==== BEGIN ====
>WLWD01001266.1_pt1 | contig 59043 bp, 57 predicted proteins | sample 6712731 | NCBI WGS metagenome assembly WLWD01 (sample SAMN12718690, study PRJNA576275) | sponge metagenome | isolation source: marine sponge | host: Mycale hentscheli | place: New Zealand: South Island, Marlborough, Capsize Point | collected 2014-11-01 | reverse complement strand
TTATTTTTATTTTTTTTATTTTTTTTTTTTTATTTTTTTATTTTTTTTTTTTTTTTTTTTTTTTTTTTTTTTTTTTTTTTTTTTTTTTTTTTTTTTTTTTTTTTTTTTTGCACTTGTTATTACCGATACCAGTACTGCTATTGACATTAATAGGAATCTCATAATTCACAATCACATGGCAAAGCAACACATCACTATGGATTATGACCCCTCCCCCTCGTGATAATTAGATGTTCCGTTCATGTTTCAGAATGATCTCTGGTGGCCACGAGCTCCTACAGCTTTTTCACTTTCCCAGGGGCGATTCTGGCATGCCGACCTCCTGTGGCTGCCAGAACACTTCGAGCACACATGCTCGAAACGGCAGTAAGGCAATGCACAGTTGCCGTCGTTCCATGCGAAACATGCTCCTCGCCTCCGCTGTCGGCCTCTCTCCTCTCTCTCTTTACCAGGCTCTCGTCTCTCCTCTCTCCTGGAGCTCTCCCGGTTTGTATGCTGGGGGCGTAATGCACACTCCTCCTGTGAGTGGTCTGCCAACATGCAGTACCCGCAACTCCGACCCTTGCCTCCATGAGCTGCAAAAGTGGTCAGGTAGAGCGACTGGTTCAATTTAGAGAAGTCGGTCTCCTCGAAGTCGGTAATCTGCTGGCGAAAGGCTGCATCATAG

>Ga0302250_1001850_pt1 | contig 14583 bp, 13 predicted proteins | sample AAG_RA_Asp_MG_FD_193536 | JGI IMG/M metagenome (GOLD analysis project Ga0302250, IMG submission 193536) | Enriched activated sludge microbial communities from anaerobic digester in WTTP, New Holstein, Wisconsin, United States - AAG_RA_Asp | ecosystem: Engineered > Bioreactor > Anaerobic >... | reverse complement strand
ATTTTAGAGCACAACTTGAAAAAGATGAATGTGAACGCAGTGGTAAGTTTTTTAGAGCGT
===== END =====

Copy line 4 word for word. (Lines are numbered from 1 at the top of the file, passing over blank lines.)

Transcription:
ATTTTAGAGCACAACTTGAAAAAGATGAATGTGAACGCAGTGGTAAGTTTTTTAGAGCGT